HOT WATER SYSTEM
A well designed hot walcr cylinder storage system provides any home with its best insurance against the risk of frost damage. No matter how effectively a cylinder is lagged, some warmth will always be conducted along the pipework and rise up into the roof space, giving a measure of protection to the cold water storage cistern. This again emphasizes the importance of having the cold water storage cistern sited directly above the hot water cylinder and not insulating the area immediately below the cistern.
A packaged plumbing system, in which the storage cistern and hot water cylinder are combined in one unit, gives virtually total protection to the cistern and the pipes in the immediate vicinity as long as the water in the cylinder is hot.
One of the great fears, particularly where water is heated by means of a boiler, is still that of a boiler explosion – and people often worry a great deal more about their hot water system during cold spells than they do about the cold water supply pipes. However, if you can understand the cause of boiler explosions and take simple and straightforward precautions to avoid them, you need never have a moment’s anxiety over this happening.
A cylinder hot water system is. in effect, a large ‘U’ shape tube with the boiler at its base and the vent pipe and open storage cistern providing the two open ends. Provided the pipe run between the boiler and the vent pipe – or the boiler and the cold water storage cistern – is not obstructed, there can be no dangerous build-up of pressure. A spring-loaded safety valve, positioned on either the flow or return pipe in the immediate vicinity of the boiler, provides a final line of defence.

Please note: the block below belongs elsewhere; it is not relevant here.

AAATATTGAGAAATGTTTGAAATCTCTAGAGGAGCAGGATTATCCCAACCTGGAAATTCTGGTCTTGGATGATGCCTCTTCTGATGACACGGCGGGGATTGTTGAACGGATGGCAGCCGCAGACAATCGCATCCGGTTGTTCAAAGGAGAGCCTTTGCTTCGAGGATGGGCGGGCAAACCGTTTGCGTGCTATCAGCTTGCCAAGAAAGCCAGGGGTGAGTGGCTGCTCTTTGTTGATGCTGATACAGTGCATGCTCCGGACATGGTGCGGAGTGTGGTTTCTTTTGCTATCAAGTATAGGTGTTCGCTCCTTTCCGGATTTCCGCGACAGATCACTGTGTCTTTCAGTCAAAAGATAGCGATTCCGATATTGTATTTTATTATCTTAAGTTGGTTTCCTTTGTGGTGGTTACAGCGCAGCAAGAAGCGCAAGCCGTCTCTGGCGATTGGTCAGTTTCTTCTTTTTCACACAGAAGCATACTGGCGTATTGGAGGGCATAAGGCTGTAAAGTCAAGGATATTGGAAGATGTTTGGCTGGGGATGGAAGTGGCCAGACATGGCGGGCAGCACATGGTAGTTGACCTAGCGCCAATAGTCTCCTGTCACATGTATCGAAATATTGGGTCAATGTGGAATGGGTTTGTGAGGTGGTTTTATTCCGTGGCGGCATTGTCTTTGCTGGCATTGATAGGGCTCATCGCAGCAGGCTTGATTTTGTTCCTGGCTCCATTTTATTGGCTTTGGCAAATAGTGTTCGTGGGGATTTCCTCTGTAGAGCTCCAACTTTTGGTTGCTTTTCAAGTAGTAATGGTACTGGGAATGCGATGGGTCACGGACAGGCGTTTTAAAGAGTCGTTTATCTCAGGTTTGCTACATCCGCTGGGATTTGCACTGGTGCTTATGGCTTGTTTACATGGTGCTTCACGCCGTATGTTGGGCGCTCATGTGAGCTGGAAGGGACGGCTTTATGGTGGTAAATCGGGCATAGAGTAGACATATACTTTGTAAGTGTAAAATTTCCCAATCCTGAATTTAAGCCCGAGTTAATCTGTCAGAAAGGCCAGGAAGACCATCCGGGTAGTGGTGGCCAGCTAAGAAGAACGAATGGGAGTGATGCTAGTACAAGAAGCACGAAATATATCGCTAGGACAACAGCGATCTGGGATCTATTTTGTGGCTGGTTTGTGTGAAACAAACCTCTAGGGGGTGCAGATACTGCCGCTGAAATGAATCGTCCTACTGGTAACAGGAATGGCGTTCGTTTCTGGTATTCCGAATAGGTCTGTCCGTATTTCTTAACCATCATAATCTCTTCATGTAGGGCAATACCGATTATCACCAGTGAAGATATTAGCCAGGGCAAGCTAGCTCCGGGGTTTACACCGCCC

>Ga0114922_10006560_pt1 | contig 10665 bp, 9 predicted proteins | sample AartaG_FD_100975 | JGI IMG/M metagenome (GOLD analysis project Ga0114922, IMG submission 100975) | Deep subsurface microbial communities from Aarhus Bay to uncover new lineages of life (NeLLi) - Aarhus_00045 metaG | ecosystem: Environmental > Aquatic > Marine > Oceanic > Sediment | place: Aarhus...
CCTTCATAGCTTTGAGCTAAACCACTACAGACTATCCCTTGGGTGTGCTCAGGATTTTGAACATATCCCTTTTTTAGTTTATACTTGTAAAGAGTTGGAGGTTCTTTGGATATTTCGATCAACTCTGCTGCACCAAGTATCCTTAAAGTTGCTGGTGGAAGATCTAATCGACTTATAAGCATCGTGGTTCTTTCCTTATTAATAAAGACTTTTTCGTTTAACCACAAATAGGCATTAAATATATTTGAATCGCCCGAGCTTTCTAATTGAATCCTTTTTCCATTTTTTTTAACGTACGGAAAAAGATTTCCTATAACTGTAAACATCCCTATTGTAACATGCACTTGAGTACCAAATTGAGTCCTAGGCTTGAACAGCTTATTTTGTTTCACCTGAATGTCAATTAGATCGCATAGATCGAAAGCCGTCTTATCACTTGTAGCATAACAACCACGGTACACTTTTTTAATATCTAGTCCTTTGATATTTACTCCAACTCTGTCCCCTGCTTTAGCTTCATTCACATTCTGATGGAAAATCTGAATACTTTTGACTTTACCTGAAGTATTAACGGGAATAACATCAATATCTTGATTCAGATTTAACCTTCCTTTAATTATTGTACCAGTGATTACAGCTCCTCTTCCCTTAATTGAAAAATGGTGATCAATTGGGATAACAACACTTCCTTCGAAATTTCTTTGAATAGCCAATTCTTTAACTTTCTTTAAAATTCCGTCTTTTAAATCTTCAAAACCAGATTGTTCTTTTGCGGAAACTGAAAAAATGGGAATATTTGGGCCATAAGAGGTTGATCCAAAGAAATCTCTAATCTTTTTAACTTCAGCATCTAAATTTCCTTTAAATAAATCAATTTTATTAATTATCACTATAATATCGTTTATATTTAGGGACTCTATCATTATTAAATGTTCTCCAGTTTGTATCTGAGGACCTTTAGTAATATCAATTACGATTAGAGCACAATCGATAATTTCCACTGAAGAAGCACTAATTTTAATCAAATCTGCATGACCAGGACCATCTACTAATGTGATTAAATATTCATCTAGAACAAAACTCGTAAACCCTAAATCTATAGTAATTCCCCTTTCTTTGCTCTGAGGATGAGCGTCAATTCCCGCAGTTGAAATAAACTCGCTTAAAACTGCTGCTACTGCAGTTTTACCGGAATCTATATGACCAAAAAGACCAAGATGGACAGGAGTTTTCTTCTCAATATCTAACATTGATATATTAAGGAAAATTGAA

Boiler explosions usually take place when a house is reoccupied after having been empty during a prolonged spell of severe weather. The existence of the normal protective measure lagging – will not add warmth to the plumbing system; all it can do is slow down the rate of heat loss. While the house is occupied, this is all that is needed; the fabric of the house is warm and water is constantly being drawn off and replaced. When the house is empty, however, the fabric chills off and water stagnates in the supply and distribution pipes. If a spell of cold weather intervenes, a severe freeze-up is inevitable. Plugs of ice will form in the upper part of the vent pipe and in the cold water supply pipe from the cistern to the cylinder. Ice may even form in the boiler itself and in the pipes between the boiler and the cylinder.
The real danger comes if. under these circumstances. the boiler lire is lit. Water in the boiler will heat up. but it will not be able to circulate or expand. Internal pressure will build up until. ultimately, something gives and releases it. In an instant the superheated water in the boiler will turn into steam, with many thousand times the volume of the water from which it was formed, and the boiler will explode like a bomb with equally devastating results.